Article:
• Open Source - innovating out of existence: As open source technologies rapidly evolve, more businesses are relying on market analysis and large vendors to recommend what their IT strategy should be. Should a CIO look at open source technologies to enable their IT strategy or look to proven technologies which could be legacy in the next five years? I would guess the latter. As Oracle, IBM, Microsoft and Google start putting cloud services, they are going to bring down costs and at the same time bring down the IT salaries. I believe the days of an Oracle DBA making a decent living are history. An Oracle DBA will make a similar salary as a typical engineer, which is 20% - 25% less then a typical IT staffer. These companies will also start filtering the Open Source technologies and the open source world will become an R&D lab. This is the best bet for any business since businesses don't have the time to update infrastructure every quarter.

    What should I do then? I need to refine my customer relationship skills well enough to say, "Would you like fries with that?" ;-)

    Wednesday, March 23, 2011

    Let Me Charge You Per User.

    Yesterday I saw the following tweet from LinkedIn:
    “RT @benparr: Linkedin Surpasses 100 Million Users [INFOGRAPHIC] –

    This led to me thinking on how the business model in Information Technology (IT) has shifted to defining business value from the perspective of a user. Let me explain.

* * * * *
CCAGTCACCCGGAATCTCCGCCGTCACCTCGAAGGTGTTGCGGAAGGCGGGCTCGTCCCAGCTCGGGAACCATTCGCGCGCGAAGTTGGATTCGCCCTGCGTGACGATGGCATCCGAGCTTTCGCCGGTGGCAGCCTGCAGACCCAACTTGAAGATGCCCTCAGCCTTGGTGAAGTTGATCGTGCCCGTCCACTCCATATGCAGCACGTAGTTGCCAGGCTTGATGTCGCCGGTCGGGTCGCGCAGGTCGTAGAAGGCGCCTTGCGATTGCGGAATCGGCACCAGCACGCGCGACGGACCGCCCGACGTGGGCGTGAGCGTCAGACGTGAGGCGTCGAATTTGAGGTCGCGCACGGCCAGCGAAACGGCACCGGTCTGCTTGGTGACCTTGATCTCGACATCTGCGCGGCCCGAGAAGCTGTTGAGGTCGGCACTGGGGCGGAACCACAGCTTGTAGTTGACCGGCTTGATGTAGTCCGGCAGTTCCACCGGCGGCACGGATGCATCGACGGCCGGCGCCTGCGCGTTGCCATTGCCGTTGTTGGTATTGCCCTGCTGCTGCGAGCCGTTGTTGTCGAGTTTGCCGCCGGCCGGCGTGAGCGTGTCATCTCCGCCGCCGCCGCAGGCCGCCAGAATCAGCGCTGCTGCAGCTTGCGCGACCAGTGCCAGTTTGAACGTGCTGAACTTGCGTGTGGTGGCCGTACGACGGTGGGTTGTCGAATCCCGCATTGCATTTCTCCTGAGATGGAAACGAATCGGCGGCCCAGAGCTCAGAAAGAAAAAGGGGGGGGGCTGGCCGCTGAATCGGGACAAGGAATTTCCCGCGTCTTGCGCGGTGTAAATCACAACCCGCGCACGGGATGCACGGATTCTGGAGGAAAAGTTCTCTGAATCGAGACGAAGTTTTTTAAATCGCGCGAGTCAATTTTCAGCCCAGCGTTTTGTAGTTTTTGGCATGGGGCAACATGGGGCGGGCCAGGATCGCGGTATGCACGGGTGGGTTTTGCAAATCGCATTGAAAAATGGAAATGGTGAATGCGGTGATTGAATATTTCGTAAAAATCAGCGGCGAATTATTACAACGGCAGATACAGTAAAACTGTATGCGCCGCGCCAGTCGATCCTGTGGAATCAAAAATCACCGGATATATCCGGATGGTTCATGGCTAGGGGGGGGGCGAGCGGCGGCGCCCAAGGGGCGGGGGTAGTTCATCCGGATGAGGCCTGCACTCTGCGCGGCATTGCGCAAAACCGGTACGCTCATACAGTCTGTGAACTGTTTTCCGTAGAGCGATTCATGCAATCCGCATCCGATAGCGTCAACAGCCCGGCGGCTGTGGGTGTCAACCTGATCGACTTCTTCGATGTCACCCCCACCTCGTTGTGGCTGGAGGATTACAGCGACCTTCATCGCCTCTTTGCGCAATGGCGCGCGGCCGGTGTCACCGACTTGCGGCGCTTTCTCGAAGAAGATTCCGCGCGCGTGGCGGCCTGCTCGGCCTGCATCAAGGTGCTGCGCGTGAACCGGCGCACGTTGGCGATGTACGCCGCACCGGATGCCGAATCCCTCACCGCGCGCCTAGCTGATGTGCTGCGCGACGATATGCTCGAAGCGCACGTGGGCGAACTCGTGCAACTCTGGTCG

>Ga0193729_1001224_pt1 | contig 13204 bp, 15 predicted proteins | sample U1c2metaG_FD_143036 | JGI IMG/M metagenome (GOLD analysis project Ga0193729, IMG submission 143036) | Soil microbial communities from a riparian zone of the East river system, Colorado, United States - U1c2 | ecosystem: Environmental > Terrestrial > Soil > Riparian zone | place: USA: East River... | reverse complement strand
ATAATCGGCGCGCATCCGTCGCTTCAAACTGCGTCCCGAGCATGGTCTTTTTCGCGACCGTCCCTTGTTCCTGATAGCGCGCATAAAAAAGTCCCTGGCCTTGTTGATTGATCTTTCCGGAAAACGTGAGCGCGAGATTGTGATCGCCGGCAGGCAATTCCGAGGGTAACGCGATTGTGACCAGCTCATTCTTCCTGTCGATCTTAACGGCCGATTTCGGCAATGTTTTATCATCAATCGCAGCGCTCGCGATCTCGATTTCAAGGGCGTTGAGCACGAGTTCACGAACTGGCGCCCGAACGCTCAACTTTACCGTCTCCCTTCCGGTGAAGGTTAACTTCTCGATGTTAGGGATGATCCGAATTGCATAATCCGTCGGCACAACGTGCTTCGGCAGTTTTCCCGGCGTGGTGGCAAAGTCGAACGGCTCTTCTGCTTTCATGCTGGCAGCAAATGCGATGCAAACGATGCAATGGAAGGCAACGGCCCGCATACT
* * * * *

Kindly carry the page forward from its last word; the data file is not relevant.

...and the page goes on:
Back in the day, vendors made money by charging customers on the number of CPU’s or the number of transactions their software supported without degrading the quality of the software service. There were several companies including Microsoft, Oracle, SAP, SAS and others which followed this model.

    When did the transformation begin? I believe it began when Google came along and started buying companies like DoubleClick and other online advertising companies. This opened up the world to a regular Joe or in this case a regular Enoch to generate revenue via online pay-per-click ads (PPC). At that time Google, Yahoo and other businesses recognized that individuals like you and me have a specific business value and the individual can increase his business value by how pro-active they are in using these online technologies. Then came Facebook with Microsoft’s help (Mr. Zuckerberg, you are one lucky dude!) started to leverage the business value from its users. Facebook and others recognized that money could be made via targeted ads and analyzing user behavior. They inturn showed their business partners that there is a better return on investment (ROI) on the marketing dollars by using logical platforms created by companies like Facebook and Twitter.